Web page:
Welcome back to Mercedes’ Marketplace Madness! As you know, I love picking up dirt-cheap cars and motorcycles and then telling you lovely readers about the dumb things that I do with them. Since I’m shopping all of the time, I always have an evolving list of vehicles for sale. Here’s what I’ve been obsessed with lately.
This week features a couple of homologation specials, affordable American iron, and some variations on cars that you may have enjoyed in a video game or two before.
Here’s what I’m looking at this week!
1986 Mercury Capri ASC/McLaren – $8,500
Here’s an obscure performance car that probably sits at the back of your mind, if you even remember it. According to Hemmings, from 1984 to 1990 the American Sunroof Company and McLaren Engines built 2,678 Euro-style Ford Fox body pony cars. Just 874 of those were based on the Mercury Capri, of which about 552 or 556 convertibles were built depending on who you ask.
As the story goes, engineer Peter Muscat’s wife worked at Ford and drove a Mercedes SL. When parking at a ford Factory, she was forced to put her Mercedes in a lot far away from the door and walk in. Muscat was inspired to take a Mustang, cut off its roof, and pitch it to Ford. Since a convertible Mustang was already in the works, Ford reportedly pointed Muscat to Mercury, which had the upscale Capri. ASC/McLaren already had a cosmetics package for the Capri, but there wasn’t a convertible version.
Mercury approved of Muscat’s idea and American Sunroof Company decided to add a convertible to the existing ASC/McLaren Capri production. The roof was cut, the A-pillar bent back about 2.5 inches, and the body’s structure was reinforced. In 1986, a Mercury Capri set you back $10,223 while the ASC/McLaren convertible version set you back an additional $12,059. That made it about $6,000 more expensive than a Mustang GT convertible.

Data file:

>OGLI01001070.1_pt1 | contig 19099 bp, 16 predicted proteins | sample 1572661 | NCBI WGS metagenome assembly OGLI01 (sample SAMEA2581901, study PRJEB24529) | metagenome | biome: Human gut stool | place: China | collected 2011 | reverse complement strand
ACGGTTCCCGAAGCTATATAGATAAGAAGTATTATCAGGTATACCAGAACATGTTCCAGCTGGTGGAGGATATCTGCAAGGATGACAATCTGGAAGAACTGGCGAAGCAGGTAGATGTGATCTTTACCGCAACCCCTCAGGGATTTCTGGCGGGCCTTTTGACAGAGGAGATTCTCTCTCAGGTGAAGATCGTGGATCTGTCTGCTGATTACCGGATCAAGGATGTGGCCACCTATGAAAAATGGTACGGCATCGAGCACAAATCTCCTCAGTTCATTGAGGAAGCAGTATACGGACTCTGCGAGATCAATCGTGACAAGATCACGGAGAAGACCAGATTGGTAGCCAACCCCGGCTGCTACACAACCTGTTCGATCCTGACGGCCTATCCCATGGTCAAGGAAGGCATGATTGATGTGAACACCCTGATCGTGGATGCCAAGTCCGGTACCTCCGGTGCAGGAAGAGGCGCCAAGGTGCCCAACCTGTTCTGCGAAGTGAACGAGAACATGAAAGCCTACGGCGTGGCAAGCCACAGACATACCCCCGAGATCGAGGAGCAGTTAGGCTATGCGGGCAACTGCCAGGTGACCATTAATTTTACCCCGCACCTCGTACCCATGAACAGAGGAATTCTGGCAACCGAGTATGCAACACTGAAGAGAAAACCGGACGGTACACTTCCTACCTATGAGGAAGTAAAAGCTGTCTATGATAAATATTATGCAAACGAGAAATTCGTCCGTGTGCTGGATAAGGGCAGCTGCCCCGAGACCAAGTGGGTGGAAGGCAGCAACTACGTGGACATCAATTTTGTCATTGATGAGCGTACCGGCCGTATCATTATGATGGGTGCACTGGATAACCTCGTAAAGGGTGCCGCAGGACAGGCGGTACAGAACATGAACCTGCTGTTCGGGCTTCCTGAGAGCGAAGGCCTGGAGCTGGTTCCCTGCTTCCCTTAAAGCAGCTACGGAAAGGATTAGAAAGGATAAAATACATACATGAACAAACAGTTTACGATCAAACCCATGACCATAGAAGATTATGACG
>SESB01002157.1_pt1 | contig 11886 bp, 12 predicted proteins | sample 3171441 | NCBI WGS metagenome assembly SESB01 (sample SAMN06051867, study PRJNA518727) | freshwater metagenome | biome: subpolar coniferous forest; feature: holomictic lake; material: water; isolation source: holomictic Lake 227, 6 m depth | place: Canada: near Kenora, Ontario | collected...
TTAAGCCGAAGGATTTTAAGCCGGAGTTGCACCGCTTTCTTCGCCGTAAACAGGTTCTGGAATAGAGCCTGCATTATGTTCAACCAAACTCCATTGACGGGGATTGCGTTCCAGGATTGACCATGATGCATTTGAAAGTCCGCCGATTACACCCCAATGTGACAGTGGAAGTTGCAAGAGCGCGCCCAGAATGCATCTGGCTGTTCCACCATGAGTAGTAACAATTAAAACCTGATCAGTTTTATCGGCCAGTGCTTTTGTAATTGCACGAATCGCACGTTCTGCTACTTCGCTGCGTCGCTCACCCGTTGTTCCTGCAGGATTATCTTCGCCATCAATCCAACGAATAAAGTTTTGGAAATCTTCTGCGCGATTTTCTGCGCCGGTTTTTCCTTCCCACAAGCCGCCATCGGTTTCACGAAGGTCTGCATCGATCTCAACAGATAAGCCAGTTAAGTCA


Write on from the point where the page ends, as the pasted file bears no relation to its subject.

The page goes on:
Buying a Capri ASC/McLaren netted you leather Recaro seats, a Haartz-Cambria cloth top, wood trim, a body kit, McLaren wheels, light covers, a McLaren sport suspension, custom graphics, a Kenwood audio system, and even a radar detector.
This particular Mercury Capri ASC/McLaren had apparently spent 20 years in a junkyard before being rescued. New parts include brakes, fenders, windshield, seats, and more. Power comes from a 5.0-liter V8 making 200 horsepower and 285 lb-ft torque. It’s $8,500 by the seller in Marietta, Georgia with 114,000 miles. Listing courtesy of Obscure Cars for Sale.
1953 Chevrolet Sedan Delivery – $33,000
The sedan delivery is a type of vehicle we don’t see much of anymore. A sedan delivery is basically part car and part truck. They’re delivery vehicles riding on a car chassis and with a car-derived body. The idea of a car that delivers goods dates back over a century, with a notable delivery car being the 1904 Oldsmobile Pie Wagon. However, some credit Chevy for the body style for a design launched in 1928. Old Cars Weekly notes that the height of the sedan delivery was in the 1950s when Chevy sold 23,045 in 1950 and Ford cranked out 10,575 units in 1953.